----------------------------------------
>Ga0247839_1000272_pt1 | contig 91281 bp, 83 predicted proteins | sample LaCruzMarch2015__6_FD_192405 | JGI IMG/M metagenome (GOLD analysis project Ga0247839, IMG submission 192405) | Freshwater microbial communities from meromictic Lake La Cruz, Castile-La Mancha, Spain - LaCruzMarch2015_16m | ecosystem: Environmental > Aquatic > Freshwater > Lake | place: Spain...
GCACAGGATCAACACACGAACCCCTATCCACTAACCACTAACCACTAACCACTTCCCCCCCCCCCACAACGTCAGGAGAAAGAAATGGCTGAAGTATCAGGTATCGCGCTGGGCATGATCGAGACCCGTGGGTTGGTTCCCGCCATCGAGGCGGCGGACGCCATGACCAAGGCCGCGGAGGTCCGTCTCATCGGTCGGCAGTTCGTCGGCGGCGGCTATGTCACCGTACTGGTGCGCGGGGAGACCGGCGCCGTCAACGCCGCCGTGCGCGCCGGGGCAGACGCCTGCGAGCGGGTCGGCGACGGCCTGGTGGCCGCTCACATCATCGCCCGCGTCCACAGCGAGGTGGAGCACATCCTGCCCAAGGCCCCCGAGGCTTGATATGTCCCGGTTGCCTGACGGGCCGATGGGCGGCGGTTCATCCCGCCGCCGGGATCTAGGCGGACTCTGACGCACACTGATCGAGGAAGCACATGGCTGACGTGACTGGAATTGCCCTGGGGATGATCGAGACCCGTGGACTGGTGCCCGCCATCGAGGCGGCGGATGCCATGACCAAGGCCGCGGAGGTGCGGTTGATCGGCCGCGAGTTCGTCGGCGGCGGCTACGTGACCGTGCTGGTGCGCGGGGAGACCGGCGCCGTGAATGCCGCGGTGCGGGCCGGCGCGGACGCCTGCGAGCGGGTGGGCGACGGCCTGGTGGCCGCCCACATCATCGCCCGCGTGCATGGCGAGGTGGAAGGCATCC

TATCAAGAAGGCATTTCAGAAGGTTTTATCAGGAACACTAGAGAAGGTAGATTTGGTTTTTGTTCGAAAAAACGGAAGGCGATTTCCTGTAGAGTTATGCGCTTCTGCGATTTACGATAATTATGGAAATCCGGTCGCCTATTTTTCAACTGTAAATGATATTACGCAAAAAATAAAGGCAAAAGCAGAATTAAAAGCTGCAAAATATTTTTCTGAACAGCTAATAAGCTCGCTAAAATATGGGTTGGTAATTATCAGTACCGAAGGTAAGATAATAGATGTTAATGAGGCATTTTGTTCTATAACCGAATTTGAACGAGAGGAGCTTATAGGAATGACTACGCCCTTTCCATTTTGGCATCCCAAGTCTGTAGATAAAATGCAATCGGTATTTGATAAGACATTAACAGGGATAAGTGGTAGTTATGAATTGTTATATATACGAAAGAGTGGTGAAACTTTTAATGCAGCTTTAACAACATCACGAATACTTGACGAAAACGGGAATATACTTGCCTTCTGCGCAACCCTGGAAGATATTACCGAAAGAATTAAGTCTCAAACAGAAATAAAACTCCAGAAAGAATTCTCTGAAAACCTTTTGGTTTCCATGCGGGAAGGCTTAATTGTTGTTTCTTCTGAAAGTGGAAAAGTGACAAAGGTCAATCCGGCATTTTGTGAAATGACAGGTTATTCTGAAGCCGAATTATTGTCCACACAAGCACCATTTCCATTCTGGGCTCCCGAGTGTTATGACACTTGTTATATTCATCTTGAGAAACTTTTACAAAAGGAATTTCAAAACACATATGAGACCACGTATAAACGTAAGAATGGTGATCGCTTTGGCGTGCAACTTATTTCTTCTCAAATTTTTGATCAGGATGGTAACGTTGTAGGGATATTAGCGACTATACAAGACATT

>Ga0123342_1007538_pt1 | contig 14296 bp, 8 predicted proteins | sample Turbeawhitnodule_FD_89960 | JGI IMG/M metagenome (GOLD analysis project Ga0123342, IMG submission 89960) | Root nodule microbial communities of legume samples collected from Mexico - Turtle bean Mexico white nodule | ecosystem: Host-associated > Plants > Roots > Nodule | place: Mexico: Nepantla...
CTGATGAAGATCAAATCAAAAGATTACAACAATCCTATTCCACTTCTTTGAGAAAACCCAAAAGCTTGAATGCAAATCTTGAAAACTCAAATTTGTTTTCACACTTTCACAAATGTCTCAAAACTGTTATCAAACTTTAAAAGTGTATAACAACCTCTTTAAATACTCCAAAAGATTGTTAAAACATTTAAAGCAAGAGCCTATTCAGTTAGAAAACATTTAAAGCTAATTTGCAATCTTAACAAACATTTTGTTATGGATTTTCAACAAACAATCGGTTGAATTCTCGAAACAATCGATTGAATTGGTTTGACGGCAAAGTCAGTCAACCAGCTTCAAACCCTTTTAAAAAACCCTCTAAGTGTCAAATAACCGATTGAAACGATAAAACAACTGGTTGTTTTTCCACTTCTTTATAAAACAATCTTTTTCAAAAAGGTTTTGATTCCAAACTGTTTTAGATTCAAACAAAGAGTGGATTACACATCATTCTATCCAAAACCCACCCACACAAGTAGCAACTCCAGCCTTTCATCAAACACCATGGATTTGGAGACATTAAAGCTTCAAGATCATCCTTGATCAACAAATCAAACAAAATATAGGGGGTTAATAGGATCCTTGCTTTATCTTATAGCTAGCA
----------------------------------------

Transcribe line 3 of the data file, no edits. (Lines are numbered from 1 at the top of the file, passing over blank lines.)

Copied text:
TATCAAGAAGGCATTTCAGAAGGTTTTATCAGGAACACTAGAGAAGGTAGATTTGGTTTTTGTTCGAAAAAACGGAAGGCGATTTCCTGTAGAGTTATGCGCTTCTGCGATTTACGATAATTATGGAAATCCGGTCGCCTATTTTTCAACTGTAAATGATATTACGCAAAAAATAAAGGCAAAAGCAGAATTAAAAGCTGCAAAATATTTTTCTGAACAGCTAATAAGCTCGCTAAAATATGGGTTGGTAATTATCAGTACCGAAGGTAAGATAATAGATGTTAATGAGGCATTTTGTTCTATAACCGAATTTGAACGAGAGGAGCTTATAGGAATGACTACGCCCTTTCCATTTTGGCATCCCAAGTCTGTAGATAAAATGCAATCGGTATTTGATAAGACATTAACAGGGATAAGTGGTAGTTATGAATTGTTATATATACGAAAGAGTGGTGAAACTTTTAATGCAGCTTTAACAACATCACGAATACTTGACGAAAACGGGAATATACTTGCCTTCTGCGCAACCCTGGAAGATATTACCGAAAGAATTAAGTCTCAAACAGAAATAAAACTCCAGAAAGAATTCTCTGAAAACCTTTTGGTTTCCATGCGGGAAGGCTTAATTGTTGTTTCTTCTGAAAGTGGAAAAGTGACAAAGGTCAATCCGGCATTTTGTGAAATGACAGGTTATTCTGAAGCCGAATTATTGTCCACACAAGCACCATTTCCATTCTGGGCTCCCGAGTGTTATGACACTTGTTATATTCATCTTGAGAAACTTTTACAAAAGGAATTTCAAAACACATATGAGACCACGTATAAACGTAAGAATGGTGATCGCTTTGGCGTGCAACTTATTTCTTCTCAAATTTTTGATCAGGATGGTAACGTTGTAGGGATATTAGCGACTATACAAGACATT